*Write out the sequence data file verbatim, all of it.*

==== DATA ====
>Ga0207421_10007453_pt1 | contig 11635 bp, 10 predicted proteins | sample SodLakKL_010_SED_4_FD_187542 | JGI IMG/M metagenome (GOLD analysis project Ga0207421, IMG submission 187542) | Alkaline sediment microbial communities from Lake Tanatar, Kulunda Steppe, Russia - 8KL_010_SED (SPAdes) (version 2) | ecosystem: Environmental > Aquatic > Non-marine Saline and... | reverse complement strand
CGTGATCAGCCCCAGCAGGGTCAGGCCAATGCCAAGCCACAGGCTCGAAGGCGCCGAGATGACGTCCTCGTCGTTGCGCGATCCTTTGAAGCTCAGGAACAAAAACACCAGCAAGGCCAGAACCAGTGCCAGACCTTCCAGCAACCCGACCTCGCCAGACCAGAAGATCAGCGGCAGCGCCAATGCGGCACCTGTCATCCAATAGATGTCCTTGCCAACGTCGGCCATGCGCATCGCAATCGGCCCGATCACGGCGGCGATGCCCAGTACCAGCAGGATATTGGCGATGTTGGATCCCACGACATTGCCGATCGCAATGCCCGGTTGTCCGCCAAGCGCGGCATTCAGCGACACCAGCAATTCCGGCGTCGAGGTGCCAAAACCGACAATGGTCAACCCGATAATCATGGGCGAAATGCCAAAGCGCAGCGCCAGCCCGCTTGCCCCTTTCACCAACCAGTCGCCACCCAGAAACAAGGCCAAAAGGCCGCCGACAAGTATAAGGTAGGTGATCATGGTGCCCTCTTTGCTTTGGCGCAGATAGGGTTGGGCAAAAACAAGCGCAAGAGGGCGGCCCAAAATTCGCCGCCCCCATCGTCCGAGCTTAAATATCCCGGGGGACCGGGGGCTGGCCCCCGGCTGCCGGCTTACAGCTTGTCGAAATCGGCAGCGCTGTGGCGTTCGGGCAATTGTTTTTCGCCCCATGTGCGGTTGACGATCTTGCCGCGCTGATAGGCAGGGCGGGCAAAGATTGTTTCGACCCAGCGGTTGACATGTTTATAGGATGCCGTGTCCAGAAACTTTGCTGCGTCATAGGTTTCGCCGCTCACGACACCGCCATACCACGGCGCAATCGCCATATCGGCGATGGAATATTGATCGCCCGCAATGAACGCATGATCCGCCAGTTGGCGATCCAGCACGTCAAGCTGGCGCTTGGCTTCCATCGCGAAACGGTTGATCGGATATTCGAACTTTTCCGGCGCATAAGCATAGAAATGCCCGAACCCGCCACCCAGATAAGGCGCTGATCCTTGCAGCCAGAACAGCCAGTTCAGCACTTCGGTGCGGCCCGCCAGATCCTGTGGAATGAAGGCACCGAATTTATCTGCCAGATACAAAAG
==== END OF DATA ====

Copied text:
>Ga0207421_10007453_pt1 | contig 11635 bp, 10 predicted proteins | sample SodLakKL_010_SED_4_FD_187542 | JGI IMG/M metagenome (GOLD analysis project Ga0207421, IMG submission 187542) | Alkaline sediment microbial communities from Lake Tanatar, Kulunda Steppe, Russia - 8KL_010_SED (SPAdes) (version 2) | ecosystem: Environmental > Aquatic > Non-marine Saline and... | reverse complement strand
CGTGATCAGCCCCAGCAGGGTCAGGCCAATGCCAAGCCACAGGCTCGAAGGCGCCGAGATGACGTCCTCGTCGTTGCGCGATCCTTTGAAGCTCAGGAACAAAAACACCAGCAAGGCCAGAACCAGTGCCAGACCTTCCAGCAACCCGACCTCGCCAGACCAGAAGATCAGCGGCAGCGCCAATGCGGCACCTGTCATCCAATAGATGTCCTTGCCAACGTCGGCCATGCGCATCGCAATCGGCCCGATCACGGCGGCGATGCCCAGTACCAGCAGGATATTGGCGATGTTGGATCCCACGACATTGCCGATCGCAATGCCCGGTTGTCCGCCAAGCGCGGCATTCAGCGACACCAGCAATTCCGGCGTCGAGGTGCCAAAACCGACAATGGTCAACCCGATAATCATGGGCGAAATGCCAAAGCGCAGCGCCAGCCCGCTTGCCCCTTTCACCAACCAGTCGCCACCCAGAAACAAGGCCAAAAGGCCGCCGACAAGTATAAGGTAGGTGATCATGGTGCCCTCTTTGCTTTGGCGCAGATAGGGTTGGGCAAAAACAAGCGCAAGAGGGCGGCCCAAAATTCGCCGCCCCCATCGTCCGAGCTTAAATATCCCGGGGGACCGGGGGCTGGCCCCCGGCTGCCGGCTTACAGCTTGTCGAAATCGGCAGCGCTGTGGCGTTCGGGCAATTGTTTTTCGCCCCATGTGCGGTTGACGATCTTGCCGCGCTGATAGGCAGGGCGGGCAAAGATTGTTTCGACCCAGCGGTTGACATGTTTATAGGATGCCGTGTCCAGAAACTTTGCTGCGTCATAGGTTTCGCCGCTCACGACACCGCCATACCACGGCGCAATCGCCATATCGGCGATGGAATATTGATCGCCCGCAATGAACGCATGATCCGCCAGTTGGCGATCCAGCACGTCAAGCTGGCGCTTGGCTTCCATCGCGAAACGGTTGATCGGATATTCGAACTTTTCCGGCGCATAAGCATAGAAATGCCCGAACCCGCCACCCAGATAAGGCGCTGATCCTTGCAGCCAGAACAGCCAGTTCAGCACTTCGGTGCGGCCCGCCAGATCCTGTGGAATGAAGGCACCGAATTTATCTGCCAGATACAAAAG